For the Pilates devotee with some cash to spare, having a reformer at home ensures you can crunch, curl and circle your way to a stronger core even if you can't make it to the studio. "It's definitely an investment," says New York-based Pilates expert Mimosa Gordon.
"But if you're self-motivated enough to use it regularly and either have baseline education on how to do the exercises safely (or are committed to learning,) then it's right for you."
To see and feel results, she and Pilates instructor Kymberly Byrnes, recommend starting with a few private lessons with a trainer who can offer form adjustments and movement modifications. It's also essential to practice Pilates at least three days a week. "You'll only reap the health benefits if you make room in your schedule to actually do the workout," says Gordon. Not to mention getting your money's worth!
Ready to invest in a reformer? This list of the best Pilates reformers can help you figure out which machine is right for your budget, space and experience level.
Shopping for a Pilates Reformer
Picking out Pilates reformer is like shopping for a car; the best machine for you depends on your budget, how often you're planning to drive/use it and which bells and whistles are important to you.
Typically, reformers with fewer features (straps, springs, pads, loops and attachments) will cost less than higher-tech options. Decked-out machines can cost up to 10 or 15 times as much as simpler options.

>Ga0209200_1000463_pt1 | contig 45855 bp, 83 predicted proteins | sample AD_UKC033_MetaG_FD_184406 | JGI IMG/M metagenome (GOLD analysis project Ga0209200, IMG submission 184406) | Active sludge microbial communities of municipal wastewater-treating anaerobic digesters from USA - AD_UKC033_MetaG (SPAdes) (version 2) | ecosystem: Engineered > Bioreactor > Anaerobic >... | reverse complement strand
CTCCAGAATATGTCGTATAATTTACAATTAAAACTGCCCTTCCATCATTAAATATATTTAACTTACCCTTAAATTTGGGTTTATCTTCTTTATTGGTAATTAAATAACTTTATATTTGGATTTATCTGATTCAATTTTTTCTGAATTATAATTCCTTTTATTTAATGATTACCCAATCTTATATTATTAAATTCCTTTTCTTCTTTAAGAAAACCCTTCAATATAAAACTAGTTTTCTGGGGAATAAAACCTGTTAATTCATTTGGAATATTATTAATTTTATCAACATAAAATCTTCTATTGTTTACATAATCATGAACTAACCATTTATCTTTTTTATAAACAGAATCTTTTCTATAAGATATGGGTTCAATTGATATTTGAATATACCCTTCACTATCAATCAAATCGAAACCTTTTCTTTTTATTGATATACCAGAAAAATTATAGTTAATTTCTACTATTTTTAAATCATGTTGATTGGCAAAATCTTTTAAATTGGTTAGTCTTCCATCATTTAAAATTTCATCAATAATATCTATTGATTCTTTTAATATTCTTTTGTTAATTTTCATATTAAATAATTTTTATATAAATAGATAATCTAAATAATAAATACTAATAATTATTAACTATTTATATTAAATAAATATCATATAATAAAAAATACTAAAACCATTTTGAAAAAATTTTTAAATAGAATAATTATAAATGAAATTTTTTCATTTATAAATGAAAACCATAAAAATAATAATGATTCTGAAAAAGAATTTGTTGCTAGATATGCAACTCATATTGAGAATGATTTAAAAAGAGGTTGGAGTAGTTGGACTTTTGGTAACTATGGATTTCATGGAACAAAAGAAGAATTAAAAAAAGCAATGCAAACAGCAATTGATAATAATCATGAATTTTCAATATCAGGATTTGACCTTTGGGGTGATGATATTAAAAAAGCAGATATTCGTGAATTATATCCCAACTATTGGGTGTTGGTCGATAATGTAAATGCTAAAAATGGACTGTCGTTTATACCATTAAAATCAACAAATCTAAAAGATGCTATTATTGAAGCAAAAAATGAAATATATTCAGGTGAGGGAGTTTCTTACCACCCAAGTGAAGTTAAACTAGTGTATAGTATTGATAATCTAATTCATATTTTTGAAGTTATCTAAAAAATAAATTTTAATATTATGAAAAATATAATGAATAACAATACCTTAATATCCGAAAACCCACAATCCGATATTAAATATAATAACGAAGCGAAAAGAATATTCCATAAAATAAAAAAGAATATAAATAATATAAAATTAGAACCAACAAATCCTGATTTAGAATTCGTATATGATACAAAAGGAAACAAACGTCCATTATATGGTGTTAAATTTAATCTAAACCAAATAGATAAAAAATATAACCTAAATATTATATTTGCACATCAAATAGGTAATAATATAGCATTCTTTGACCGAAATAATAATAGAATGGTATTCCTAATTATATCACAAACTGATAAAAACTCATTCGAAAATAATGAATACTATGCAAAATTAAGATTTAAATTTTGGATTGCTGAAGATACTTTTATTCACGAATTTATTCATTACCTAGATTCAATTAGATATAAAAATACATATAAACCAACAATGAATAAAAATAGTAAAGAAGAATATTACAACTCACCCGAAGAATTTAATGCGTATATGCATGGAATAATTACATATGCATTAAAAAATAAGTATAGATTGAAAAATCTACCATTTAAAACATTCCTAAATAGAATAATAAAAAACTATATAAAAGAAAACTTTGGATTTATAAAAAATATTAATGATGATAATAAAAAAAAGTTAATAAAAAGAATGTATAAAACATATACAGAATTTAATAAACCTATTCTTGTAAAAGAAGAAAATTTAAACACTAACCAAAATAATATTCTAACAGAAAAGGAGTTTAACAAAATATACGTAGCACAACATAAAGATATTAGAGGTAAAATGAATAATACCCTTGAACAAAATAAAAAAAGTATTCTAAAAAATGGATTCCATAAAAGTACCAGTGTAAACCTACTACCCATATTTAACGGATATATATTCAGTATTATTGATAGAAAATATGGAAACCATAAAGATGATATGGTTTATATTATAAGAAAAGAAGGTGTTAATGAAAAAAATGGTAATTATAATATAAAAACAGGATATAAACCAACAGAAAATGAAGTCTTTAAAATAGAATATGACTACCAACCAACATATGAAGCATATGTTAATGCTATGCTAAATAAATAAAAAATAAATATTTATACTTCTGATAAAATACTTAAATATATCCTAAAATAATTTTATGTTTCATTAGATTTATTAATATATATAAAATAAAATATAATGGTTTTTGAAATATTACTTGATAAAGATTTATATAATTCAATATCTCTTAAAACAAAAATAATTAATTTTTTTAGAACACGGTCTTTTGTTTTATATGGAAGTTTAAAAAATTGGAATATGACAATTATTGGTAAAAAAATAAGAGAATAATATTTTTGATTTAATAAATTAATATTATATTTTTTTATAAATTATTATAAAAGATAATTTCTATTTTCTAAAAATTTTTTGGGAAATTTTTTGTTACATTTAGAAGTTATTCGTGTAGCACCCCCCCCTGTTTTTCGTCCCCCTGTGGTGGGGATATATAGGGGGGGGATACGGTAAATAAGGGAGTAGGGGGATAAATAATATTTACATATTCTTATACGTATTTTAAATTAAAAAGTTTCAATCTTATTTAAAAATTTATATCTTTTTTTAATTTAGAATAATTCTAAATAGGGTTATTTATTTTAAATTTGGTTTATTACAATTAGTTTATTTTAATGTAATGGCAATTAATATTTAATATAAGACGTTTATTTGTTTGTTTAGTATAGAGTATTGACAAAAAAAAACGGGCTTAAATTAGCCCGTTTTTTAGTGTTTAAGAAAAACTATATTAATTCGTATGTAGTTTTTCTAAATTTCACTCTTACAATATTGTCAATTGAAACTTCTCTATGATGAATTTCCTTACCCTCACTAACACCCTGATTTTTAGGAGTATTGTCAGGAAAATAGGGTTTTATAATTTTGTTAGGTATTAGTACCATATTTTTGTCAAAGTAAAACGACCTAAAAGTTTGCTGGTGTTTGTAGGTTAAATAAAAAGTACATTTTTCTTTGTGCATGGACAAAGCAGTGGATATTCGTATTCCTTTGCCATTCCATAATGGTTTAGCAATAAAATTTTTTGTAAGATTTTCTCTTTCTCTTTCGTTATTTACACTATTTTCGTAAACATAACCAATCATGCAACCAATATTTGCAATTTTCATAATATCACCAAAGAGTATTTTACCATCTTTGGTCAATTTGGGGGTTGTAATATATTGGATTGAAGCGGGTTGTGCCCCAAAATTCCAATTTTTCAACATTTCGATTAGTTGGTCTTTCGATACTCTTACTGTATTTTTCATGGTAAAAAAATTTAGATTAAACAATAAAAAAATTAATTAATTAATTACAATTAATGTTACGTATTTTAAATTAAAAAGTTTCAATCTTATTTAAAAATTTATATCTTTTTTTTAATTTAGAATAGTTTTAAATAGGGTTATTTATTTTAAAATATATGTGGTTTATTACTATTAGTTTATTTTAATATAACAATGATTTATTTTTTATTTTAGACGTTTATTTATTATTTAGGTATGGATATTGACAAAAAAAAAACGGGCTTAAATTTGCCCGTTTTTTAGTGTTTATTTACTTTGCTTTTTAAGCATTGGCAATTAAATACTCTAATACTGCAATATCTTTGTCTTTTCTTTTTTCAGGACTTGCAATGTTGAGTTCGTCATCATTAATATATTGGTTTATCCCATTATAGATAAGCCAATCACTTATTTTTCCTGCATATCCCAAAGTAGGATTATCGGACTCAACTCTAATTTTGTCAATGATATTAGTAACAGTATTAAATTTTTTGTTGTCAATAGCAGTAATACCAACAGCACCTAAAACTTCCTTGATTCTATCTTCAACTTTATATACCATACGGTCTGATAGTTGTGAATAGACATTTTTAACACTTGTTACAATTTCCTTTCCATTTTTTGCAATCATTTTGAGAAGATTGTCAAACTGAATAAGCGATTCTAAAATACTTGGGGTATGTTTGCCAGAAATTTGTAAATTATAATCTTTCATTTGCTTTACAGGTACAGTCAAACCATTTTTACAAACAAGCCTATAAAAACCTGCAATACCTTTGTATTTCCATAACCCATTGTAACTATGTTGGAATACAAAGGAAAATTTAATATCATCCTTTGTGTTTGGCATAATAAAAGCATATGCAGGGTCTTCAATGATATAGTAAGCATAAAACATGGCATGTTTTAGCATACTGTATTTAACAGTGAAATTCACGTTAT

"The more accessories and attachments a machine has, the more options you'll have for improving core, arm and leg strength," says Heather Jeffcoat, DPT, a physical therapist who specializes in using Pilates with her patients at Fusion Wellness & Physical Therapy. "A full-service machine will give access to over 1,000 exercises so you can create a workout you'll never get bored of."
If you're on a budget, don't worry, according to Byrnes, "you can still redefine your whole body — so long as you actually use the machine and do the exercises correctly and focus on form and alignment."
Best for Small Spaces: Allegro 2 Reformer by Body Balance
If you're interested in purchasing a reformer that's apartment-compatible, Jeffcoat recommends Body Balance's easy-to-use and super-adjustable Allegro 2 Reformer. And if you're super short on space, you can also buy the Allegro 2 Reformer Wheel, which allows you to roll and stack the machine in the corner.